Bragi

“Bragi” by Carl Wahlbom (19th century)

Bragi (pronounced “BRAG-ee;” Old Norse Bragi, “Poet”) is the wise and learned bard (Old Norse þulr, pronounced “THOOL-ur”) of Valhalla, the magnificent hall of the god Odin. Old Norse poetry from the Viking Age frequently features him regaling the einherjar, the dead who dwell in Valhalla, and welcoming recently deceased heroes into their midst.[1] One Eddic poem depicts him as having runes carved on his tongue.[2]

Bragi was originally the historical ninth-century bard Bragi Boddason. His poems were so outstandingly artful and moving that subsequent generations imagined that, upon his death, Odin had appointed him the court poet of Valhalla. After all, a troop of elite warriors, kings, and others favored by Odin needed an elite bard to sing of their countless exploits.[3]

The Old Norse writers of the Christian Middle Ages took this a step further and portrayed Bragi as having been nothing less than a god of poetry. One such author even claimed that one of the Old Norse words for “poetry,” bragr, was derived from Bragi’s name.[4] He was said to be the husband of the goddess Idun, whose fruits guarantee the continued immortality of the gods.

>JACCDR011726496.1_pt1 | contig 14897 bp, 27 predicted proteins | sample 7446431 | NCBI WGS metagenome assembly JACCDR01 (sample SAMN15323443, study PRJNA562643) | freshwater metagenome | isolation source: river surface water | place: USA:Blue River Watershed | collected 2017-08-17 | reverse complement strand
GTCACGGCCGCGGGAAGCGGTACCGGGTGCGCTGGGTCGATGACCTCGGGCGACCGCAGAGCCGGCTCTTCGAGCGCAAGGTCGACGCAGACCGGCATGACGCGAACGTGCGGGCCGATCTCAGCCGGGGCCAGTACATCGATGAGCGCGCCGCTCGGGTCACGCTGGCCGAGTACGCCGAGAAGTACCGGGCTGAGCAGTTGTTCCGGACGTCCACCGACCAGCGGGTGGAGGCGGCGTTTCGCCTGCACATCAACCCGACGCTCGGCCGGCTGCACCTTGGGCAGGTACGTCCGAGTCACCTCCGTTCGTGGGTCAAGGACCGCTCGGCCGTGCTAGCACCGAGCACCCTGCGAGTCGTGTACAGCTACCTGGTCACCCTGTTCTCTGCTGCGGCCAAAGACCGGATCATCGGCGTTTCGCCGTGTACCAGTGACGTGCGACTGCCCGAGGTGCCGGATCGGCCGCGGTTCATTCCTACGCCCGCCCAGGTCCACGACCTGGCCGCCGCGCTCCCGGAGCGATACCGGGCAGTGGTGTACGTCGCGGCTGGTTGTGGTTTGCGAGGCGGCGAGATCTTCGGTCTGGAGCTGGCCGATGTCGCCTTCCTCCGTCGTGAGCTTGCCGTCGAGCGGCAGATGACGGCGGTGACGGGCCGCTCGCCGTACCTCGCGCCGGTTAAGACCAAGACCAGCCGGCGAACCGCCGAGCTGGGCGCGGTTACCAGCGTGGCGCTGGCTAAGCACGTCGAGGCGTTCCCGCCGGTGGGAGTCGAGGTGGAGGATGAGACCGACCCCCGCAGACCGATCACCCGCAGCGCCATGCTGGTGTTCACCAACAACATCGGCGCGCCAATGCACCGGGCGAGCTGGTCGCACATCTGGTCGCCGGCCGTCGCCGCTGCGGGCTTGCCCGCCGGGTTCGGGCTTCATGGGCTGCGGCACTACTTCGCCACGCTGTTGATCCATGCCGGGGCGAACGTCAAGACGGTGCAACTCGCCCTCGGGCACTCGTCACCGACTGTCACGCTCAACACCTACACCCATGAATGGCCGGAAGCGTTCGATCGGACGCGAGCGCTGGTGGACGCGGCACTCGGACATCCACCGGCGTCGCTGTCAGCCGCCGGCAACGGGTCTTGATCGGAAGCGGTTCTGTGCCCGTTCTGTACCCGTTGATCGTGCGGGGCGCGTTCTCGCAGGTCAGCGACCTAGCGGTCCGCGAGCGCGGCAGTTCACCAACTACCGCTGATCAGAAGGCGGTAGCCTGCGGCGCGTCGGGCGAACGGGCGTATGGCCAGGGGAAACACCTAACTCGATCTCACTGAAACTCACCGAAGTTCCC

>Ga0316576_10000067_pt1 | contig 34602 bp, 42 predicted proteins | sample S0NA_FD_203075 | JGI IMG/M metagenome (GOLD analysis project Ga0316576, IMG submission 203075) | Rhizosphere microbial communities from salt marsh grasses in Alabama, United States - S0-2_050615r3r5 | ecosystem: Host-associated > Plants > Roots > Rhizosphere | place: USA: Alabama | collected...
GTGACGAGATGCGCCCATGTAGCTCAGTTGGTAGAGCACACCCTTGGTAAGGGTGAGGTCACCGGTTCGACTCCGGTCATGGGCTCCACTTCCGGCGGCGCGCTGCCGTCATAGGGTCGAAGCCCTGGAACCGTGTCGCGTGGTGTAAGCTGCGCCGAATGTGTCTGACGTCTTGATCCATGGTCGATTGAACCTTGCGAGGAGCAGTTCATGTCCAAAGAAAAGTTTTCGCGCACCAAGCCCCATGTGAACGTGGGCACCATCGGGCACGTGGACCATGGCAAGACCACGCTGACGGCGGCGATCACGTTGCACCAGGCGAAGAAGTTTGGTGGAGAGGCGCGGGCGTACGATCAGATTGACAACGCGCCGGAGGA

However, this seems to have been a misunderstanding on the part of such late authors, and there’s no evidence that Bragi was ever actually worshiped as a god while the pre-Christian Norse religion was still a living tradition. [5][6]

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References:

[1] See, for example, the skaldic poems Hákonarmál and Eiríksmál.

[2] The Poetic Edda. Sigrdrífumál, verse 16.

[3] Lindow, John. 2004. Narrative Worlds, Human Environments, and Poets: The Case of Bragi. In Old Norse Religion in Long-Term Perspectives: Origins, Changes, and Interactions. Edited by Anders Andrén, Kristina Jennbert, and Catharina Raudvere. p. 21.

[4] Snorri Sturluson. The Prose Edda. Gylfaginning 26.

[5] Lindow, John. 2004. Narrative Worlds, Human Environments, and Poets: The Case of Bragi. In Old Norse Religion in Long-Term Perspectives: Origins, Changes, and Interactions. Edited by Anders Andrén, Kristina Jennbert, and Catharina Raudvere. p. 21.

[6] Turville-Petre, E.O.G. 1964. Myth and Religion of the North: The Religion of Ancient Scandinavia. p. 185-186.

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